Commentary: Ten outcomes most significant to NFL historyFeaturedGalleryOpinionSports

Football 2

Football 2

 

 

 

 

 

Commentary by Brent Kalwei

This is a countdown of what I believe to be the most significant games in National Football League history based directly upon the results of the games themselves and how they changed the league.

Let me lay some ground rules for this list. The games on this list are judged based on a few different factors. One key element is how rare the game was in that nothing in the game has ever been seen before or since. Another factor is how the direct results of the outcome of the game had on changing the future of the league. Lastly, I considered the long-term effects of both franchises involved in the game.

Remember this isn’t a countdown of the greatest games. Therefore, the game doesn’t have to necessarily be a great game. This also isn’t a countdown of how significant the games were before they were actually played. If it were, the first Super Bowl game in 1967 or the first-ever playoff game in 1932 would be on this list. I reiterate that this countdown is solely based on the rarity of the games results and how they would change future NFL events.

10. “The Helmet Catch” Super Bowl XLII (2008)-New York Giants 17, New England Patriots 14

The Patriots came into Super Bowl XLII with an opportunity to achieve something that has only happened once in the history in the National Football League. With an 18-0 record, the Patriots needed to beat the Giants to complete a perfect no loss and no tie season. The Giants finished the regular season 10-6 as a wild card and a huge Super Bowl underdog. Some games are defined by a single play that infamously seems to change the outcome of the game. Giants receiver David Tyree caught what was known as the “Helmet Catch.” The play would help the Giants end the Patriots’ perfect season. I believe this game not only changed history by keeping New England from perfection but it changed the future of these franchises in my opinion. New England had won three Super Bowls in the decade prior to the game. You can call it coincidence but the Patriots haven’t won a Super Bowl since. I think this game turned the tides. The Giants also would go on to beat the Patriots in the 2012 Super Bowl.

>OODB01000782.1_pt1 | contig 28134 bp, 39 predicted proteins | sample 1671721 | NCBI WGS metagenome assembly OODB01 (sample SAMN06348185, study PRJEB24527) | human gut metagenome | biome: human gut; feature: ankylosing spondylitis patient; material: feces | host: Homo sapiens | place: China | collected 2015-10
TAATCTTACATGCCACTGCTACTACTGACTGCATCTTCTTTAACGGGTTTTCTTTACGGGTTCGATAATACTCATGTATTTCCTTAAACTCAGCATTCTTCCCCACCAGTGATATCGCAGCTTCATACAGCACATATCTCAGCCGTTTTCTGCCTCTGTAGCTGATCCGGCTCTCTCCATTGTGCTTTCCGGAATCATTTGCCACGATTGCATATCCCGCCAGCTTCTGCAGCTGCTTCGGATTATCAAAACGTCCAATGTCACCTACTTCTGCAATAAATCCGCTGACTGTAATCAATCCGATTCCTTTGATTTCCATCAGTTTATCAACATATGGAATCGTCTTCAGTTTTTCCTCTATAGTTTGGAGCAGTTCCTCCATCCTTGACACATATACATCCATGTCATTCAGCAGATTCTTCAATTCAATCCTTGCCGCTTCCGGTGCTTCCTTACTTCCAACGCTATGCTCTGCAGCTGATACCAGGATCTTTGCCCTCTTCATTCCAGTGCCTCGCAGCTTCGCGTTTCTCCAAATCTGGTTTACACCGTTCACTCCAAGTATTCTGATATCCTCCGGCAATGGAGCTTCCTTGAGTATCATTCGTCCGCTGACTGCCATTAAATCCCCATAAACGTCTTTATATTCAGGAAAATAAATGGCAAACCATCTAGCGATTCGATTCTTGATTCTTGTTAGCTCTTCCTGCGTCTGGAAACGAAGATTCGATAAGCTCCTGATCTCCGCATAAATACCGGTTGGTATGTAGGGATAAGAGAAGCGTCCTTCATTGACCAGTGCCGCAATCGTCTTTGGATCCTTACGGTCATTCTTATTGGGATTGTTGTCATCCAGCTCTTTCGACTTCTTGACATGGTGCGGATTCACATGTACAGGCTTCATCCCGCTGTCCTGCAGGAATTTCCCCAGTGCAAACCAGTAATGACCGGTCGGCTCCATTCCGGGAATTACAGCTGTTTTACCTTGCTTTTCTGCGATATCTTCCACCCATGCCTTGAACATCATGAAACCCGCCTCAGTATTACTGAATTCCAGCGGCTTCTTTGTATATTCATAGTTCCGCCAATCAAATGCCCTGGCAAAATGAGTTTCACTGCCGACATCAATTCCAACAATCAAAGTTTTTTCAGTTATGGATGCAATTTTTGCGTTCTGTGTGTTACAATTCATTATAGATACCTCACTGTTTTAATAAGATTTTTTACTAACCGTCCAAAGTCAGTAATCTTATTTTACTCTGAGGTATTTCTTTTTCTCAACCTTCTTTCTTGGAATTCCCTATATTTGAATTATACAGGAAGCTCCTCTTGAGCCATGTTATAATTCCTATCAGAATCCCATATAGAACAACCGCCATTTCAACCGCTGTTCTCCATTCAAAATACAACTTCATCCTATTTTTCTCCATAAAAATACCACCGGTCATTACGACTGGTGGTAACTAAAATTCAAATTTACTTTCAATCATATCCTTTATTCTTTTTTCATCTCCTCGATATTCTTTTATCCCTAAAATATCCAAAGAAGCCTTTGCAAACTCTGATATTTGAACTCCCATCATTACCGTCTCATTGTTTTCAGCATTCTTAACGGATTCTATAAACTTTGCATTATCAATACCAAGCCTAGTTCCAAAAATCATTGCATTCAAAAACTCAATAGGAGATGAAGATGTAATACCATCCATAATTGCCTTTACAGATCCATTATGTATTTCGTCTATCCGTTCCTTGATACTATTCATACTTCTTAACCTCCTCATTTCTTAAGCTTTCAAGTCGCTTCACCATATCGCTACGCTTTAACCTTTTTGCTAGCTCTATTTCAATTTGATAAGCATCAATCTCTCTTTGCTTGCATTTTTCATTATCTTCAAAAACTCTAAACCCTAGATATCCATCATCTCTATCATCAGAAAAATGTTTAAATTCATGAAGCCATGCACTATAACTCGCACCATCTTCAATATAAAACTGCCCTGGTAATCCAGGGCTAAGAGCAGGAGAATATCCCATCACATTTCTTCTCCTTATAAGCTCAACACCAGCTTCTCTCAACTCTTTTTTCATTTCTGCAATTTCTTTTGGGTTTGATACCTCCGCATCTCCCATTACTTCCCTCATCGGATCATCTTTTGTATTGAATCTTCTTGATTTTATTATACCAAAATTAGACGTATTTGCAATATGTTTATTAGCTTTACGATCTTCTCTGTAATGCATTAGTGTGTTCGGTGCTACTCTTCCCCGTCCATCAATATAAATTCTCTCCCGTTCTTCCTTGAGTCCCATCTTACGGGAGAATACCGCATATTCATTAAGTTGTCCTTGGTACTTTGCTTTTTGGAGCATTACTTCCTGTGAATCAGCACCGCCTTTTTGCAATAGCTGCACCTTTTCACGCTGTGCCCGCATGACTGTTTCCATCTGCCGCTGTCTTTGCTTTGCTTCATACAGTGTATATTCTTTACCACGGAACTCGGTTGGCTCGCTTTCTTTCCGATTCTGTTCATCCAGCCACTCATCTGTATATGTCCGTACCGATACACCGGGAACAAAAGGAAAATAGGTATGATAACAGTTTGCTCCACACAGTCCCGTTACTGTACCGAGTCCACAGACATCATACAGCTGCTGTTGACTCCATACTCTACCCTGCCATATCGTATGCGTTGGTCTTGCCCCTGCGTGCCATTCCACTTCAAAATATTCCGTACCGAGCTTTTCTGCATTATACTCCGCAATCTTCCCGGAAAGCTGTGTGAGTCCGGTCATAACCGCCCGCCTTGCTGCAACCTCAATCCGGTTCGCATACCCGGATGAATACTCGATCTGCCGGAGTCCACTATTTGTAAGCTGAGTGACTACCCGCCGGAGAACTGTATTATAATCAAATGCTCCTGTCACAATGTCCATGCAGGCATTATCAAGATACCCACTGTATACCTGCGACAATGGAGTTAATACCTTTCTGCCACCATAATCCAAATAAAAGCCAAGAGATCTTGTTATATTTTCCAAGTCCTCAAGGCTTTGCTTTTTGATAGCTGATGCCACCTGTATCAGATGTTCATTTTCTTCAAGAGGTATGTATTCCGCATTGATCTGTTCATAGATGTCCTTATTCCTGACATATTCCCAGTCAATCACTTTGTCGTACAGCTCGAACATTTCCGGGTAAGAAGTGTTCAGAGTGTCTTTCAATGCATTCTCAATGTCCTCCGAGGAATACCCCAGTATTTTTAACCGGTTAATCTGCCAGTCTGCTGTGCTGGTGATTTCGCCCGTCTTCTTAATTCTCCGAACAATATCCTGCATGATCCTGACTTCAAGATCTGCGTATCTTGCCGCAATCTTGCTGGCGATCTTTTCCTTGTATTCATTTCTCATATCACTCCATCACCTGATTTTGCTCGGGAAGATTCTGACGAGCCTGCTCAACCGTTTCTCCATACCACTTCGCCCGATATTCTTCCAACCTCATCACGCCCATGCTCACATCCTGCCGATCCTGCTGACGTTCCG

9. “Sea of Hands” AFC Divisional Playoff (1974)-Oakland Raiders 28, Miami Dolphins 26

Coming off three straight Super Bowl appearances and winning two of them, the Dolphins were looking to make history as three-peat champions. The Raiders, on the other hand, lost the previous season to Miami and on a heart-breaker to the Pittsburgh Steelers in the 1972 playoffs. According to raiders.com, the Raiders would finally get past Miami in this meeting on a late touchdown pass from Raiders quarterback Ken Stabler to running back Clarence Davis in between three Miami defenders. The play is known as the “Sea of Hands.” The impact was significant as the Raiders used the win to propel themselves to a Super Bowl two years later. The Dolphins, on the other hand, have since been back to the Super Bowl only twice in almost 40 years while winning none. I feel like this game ended a dynasty in the making for Miami and was the start of Pittsburgh’s reign at the top in the 1970s.

8. “End of A Dynasty” NFC Championship (1991)-New York Giants 15, San Francisco 49ers 13